“Teach Kids How to Think, Not What to Think” is Terrible Advice

"Teach Kids How to Think, Not What to Think" is Terrible Advice - The Classical Unschooler

I was having an online “conversation” a.k.a. argument with someone yesterday. Actually, let me rephrase that: I had asked for resources for teaching something specific and had instead been admonished by someone “not trying to be rude but just wanting to say” that I should teach my children how to think, not what to think.


I did my best to explain why I would pointedly not be doing so and left it at that and the argument ended. However, since that phrase and that ridiculous bit of advice is bandied about incessantly over the internet every single day, prattled out by homeschoolers, teachers, and other (usually) well-intentioned folks, I wanted to write about why I hate that phrase so very much and I wish it would die.

If wishes were curses, about 80% of the internet would be writhing in pain and flames on my living room floor. Sigh. One can hope.

So here are my reasons for why I think the argument to teach kids how to think and not what to think is terrible advice.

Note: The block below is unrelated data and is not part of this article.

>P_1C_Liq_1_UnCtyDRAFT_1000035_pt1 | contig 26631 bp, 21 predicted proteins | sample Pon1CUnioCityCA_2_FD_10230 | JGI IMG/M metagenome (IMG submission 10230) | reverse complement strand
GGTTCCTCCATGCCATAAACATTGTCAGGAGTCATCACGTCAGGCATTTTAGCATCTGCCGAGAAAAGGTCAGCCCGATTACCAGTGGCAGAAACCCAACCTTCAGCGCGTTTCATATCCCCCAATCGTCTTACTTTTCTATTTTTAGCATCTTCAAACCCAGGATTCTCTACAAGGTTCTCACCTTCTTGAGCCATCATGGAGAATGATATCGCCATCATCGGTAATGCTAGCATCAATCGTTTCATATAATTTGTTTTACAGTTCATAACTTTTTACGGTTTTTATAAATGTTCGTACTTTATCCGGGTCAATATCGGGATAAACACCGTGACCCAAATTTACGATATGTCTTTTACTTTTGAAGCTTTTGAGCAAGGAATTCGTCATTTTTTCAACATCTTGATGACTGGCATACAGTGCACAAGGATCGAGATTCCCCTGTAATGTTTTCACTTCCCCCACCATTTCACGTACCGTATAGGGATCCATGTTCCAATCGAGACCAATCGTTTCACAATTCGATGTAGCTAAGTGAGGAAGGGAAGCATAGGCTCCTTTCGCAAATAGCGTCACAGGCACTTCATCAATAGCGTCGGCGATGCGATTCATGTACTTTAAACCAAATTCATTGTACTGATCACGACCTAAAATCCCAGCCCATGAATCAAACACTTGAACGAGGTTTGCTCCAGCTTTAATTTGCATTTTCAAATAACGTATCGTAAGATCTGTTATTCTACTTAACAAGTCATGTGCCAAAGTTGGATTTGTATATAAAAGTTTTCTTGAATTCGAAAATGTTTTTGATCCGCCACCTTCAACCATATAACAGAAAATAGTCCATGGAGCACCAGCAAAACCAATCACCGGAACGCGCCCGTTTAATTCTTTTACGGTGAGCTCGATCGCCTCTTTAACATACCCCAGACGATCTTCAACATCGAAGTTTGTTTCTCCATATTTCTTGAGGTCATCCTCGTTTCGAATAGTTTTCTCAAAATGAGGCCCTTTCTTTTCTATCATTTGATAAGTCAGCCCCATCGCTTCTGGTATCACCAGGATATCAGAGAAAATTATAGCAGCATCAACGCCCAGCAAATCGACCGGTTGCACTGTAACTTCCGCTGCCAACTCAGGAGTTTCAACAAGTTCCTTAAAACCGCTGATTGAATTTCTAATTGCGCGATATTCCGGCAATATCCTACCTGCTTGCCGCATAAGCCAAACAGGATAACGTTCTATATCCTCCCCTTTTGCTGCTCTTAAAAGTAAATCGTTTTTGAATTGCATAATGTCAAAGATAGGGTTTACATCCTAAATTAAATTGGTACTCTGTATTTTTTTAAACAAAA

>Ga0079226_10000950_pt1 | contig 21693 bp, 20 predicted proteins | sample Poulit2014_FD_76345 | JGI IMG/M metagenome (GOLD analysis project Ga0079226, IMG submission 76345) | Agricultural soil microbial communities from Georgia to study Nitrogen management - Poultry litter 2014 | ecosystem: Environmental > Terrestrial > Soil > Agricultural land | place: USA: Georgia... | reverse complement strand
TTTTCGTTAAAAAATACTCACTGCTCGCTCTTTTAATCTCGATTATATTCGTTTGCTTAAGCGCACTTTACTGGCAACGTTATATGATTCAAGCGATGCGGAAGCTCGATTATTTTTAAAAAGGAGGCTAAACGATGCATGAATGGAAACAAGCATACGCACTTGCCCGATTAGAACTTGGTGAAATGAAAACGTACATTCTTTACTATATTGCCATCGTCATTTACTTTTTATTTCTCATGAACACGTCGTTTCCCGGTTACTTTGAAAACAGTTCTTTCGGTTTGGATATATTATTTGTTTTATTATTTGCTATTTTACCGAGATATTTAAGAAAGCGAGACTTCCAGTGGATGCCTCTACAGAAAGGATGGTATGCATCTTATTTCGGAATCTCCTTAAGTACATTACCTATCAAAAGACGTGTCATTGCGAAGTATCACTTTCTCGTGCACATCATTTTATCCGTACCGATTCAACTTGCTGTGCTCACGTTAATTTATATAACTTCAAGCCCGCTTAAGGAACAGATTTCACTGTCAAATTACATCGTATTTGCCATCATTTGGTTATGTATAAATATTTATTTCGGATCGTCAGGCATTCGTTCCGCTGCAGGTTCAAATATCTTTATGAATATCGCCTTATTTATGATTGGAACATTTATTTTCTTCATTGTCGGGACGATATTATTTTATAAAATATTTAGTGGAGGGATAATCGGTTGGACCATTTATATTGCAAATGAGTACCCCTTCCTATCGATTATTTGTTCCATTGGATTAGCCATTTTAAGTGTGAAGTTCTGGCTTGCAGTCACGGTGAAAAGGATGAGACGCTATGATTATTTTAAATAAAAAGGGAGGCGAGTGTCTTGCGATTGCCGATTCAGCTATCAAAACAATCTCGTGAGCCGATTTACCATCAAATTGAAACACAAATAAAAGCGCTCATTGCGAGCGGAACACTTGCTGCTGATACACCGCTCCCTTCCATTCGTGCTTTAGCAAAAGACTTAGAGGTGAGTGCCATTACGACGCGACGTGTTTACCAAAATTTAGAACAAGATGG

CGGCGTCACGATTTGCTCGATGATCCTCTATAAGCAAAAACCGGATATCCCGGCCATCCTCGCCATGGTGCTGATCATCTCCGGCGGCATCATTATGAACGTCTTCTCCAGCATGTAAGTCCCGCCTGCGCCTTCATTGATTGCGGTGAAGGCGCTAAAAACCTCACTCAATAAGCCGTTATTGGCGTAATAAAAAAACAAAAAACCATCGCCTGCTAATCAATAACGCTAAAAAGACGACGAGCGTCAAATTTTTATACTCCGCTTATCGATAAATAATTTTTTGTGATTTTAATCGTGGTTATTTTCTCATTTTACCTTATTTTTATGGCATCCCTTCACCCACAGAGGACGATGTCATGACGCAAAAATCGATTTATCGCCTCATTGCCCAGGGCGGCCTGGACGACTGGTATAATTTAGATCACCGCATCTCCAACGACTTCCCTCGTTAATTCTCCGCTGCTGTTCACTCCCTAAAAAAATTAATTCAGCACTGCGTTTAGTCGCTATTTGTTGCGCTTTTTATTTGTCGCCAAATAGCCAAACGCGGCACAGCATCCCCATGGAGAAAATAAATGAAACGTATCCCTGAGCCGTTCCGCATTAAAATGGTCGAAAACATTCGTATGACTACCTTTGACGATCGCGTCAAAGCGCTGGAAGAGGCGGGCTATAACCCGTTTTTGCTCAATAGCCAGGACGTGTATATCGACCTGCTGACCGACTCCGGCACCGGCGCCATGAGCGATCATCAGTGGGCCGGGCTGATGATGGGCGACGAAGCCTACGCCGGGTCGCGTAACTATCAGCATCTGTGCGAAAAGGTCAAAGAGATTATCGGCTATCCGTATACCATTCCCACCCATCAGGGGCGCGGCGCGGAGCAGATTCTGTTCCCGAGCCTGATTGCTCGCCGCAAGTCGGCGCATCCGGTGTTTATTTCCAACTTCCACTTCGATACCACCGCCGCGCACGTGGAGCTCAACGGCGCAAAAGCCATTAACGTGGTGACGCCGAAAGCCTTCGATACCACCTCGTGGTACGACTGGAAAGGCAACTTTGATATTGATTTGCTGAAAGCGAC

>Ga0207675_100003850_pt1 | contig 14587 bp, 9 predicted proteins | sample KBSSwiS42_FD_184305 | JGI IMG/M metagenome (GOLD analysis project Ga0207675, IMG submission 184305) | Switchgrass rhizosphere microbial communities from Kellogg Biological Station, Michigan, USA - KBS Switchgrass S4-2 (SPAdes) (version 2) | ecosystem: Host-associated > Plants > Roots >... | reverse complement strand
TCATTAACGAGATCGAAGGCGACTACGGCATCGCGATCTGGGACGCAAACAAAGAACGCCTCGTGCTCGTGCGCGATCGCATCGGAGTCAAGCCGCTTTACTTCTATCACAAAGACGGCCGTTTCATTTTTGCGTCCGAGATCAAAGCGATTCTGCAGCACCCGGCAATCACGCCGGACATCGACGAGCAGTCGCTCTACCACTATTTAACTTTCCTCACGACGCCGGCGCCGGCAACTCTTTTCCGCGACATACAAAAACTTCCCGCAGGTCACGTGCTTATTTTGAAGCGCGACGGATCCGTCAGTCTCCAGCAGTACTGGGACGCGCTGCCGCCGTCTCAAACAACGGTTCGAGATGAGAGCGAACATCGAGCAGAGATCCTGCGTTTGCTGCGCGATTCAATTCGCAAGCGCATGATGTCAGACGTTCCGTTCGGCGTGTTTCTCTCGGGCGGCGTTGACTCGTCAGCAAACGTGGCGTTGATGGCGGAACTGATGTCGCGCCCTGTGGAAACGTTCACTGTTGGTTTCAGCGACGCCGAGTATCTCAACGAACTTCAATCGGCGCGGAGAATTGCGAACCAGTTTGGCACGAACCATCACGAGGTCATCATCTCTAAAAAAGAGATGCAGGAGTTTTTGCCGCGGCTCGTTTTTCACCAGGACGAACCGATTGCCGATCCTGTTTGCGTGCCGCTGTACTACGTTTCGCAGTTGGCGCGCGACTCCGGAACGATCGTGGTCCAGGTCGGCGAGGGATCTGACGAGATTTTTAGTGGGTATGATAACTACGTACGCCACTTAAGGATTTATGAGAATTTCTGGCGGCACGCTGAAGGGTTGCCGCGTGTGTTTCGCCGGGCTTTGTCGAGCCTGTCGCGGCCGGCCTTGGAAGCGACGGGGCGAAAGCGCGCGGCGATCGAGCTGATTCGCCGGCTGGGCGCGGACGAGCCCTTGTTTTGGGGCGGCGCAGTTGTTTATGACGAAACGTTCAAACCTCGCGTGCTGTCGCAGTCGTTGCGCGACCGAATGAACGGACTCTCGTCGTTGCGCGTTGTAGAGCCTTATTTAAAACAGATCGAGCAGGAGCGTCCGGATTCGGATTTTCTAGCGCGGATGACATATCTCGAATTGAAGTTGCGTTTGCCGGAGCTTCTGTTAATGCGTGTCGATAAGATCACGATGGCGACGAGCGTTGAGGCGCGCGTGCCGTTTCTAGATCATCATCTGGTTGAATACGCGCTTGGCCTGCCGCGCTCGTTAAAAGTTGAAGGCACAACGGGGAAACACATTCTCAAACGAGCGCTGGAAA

Children are not ready to think well until they have mastered the grammar of whatever it is they will be thinking about.

If you have read my book, The Classical Unschoooleryou probably know that I tend to value the classical system of learning as much as the unschooling side. In the classical system, logic (and what people usually mean when they refer to as “how to think”) is the natural progression of the grammar stage. In other words, it’s the second step after the child has developed a good grasp of the grammar of a subject.

This is essentially where public schools get it all wrong. With their supposed emphasis on “critical thinking,” that is, how to think and not what to think, they jump ahead to the logic stage before the children have had a chance to grasp anything in the grammar stage. I have seen a history curriculum start to teach history with a fictional story designed to evoke an emotion. The children are then asked to comment on how they felt through it. I’m sorry, but how is that history? And, by the way, how is appealing to their emotions and then asking them to have an opinion about a real, historical event teaching them to think critically?